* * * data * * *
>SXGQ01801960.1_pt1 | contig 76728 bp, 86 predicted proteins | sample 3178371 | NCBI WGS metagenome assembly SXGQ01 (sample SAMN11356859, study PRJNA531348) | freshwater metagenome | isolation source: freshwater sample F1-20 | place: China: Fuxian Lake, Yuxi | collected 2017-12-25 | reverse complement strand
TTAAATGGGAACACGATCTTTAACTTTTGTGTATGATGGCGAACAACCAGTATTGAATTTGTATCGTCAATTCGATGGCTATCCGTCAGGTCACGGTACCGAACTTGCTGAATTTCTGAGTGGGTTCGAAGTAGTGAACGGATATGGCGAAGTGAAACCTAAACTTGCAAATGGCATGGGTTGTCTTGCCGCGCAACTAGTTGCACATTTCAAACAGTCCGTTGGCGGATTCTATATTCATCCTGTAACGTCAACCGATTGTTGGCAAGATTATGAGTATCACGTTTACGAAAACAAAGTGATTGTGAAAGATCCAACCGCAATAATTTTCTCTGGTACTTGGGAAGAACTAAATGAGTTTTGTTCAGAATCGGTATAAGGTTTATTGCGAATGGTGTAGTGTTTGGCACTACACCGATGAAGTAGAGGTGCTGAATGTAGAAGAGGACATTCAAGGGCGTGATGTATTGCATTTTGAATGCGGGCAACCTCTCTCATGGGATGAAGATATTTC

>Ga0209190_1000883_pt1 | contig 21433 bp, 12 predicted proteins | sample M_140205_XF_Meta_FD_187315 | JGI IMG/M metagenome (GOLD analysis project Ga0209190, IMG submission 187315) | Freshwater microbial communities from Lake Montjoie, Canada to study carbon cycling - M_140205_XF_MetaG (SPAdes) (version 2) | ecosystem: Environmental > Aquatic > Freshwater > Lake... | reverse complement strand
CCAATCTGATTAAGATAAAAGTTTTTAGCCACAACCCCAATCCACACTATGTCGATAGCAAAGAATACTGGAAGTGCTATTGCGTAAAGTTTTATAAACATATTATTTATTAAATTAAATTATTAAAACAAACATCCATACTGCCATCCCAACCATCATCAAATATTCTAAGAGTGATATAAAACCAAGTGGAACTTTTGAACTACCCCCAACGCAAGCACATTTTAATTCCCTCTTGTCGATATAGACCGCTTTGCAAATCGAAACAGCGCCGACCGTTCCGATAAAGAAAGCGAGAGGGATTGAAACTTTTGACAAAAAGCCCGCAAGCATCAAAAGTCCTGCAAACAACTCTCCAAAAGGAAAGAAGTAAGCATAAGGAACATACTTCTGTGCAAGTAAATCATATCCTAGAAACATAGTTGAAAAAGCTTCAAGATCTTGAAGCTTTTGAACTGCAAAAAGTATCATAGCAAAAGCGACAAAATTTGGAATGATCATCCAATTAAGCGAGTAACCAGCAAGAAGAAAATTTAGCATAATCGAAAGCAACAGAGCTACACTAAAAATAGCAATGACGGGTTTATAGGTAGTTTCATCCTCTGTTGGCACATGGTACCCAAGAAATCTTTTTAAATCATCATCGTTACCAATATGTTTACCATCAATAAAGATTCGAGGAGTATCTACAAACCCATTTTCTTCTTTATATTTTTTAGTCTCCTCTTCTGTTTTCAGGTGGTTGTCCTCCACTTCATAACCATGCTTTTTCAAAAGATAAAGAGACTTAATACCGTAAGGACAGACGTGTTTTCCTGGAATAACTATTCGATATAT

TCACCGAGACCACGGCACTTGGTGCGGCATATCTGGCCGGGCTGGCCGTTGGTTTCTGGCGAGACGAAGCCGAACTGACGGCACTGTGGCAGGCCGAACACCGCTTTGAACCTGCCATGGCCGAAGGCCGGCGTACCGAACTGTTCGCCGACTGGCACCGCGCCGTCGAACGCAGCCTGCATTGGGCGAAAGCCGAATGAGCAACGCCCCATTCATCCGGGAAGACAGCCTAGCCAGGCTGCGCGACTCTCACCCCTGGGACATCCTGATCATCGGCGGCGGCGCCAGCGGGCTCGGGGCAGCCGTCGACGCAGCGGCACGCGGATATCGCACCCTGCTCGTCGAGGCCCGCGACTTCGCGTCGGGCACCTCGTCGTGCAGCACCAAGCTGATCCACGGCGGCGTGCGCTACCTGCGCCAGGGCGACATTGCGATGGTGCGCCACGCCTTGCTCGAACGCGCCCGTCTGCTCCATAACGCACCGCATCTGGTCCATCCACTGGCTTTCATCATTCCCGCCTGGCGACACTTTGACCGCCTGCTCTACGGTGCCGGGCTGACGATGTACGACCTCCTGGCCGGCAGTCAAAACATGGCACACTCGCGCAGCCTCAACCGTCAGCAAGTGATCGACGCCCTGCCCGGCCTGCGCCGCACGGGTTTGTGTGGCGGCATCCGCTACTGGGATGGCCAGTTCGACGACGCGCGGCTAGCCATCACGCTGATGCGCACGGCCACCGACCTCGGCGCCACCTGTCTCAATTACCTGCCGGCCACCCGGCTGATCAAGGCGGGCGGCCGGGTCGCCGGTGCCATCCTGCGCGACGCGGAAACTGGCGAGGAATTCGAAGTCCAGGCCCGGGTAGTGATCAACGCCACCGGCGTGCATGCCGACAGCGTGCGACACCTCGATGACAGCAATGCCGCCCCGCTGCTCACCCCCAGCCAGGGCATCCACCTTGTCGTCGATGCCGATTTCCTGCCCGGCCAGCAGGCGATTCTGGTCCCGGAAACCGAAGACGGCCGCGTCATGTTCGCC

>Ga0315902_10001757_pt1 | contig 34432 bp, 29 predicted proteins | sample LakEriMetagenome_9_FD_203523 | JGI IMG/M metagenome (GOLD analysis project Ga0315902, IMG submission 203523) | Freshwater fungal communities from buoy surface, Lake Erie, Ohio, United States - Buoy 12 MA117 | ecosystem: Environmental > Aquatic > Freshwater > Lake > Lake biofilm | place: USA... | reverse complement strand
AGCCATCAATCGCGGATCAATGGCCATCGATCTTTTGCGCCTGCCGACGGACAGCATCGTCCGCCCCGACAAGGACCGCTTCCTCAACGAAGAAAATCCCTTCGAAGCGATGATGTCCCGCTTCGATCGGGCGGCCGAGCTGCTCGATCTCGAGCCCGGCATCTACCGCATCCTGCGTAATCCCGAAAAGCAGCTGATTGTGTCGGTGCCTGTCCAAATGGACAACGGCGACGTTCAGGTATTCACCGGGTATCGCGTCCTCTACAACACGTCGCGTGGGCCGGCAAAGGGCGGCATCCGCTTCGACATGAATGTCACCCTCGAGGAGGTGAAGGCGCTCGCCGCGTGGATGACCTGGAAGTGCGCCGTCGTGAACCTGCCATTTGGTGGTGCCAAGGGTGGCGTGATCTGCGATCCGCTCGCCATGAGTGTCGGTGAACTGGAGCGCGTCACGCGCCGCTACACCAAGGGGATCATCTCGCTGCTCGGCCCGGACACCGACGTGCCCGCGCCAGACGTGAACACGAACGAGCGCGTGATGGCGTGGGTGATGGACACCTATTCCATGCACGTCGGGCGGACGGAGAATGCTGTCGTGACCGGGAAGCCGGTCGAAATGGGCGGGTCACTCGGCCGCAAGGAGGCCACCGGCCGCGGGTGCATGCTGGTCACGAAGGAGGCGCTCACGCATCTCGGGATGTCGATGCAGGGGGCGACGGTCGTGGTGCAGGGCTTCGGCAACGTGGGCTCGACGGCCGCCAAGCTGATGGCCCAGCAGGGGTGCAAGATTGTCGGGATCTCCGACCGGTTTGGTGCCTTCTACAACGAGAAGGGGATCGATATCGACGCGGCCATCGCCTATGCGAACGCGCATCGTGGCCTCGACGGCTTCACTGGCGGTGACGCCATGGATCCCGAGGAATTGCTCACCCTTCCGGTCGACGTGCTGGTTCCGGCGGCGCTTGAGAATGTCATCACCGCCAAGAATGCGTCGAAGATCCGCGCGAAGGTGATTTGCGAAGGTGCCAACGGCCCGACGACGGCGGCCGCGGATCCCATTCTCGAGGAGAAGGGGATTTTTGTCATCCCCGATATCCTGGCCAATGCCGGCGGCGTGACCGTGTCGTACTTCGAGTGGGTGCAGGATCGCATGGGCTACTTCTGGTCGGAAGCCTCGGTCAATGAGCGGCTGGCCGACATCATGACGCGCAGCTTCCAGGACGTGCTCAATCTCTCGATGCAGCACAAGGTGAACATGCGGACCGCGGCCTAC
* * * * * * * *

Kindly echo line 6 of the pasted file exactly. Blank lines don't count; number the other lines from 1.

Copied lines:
>Ga0315902_10001757_pt1 | contig 34432 bp, 29 predicted proteins | sample LakEriMetagenome_9_FD_203523 | JGI IMG/M metagenome (GOLD analysis project Ga0315902, IMG submission 203523) | Freshwater fungal communities from buoy surface, Lake Erie, Ohio, United States - Buoy 12 MA117 | ecosystem: Environmental > Aquatic > Freshwater > Lake > Lake biofilm | place: USA... | reverse complement strand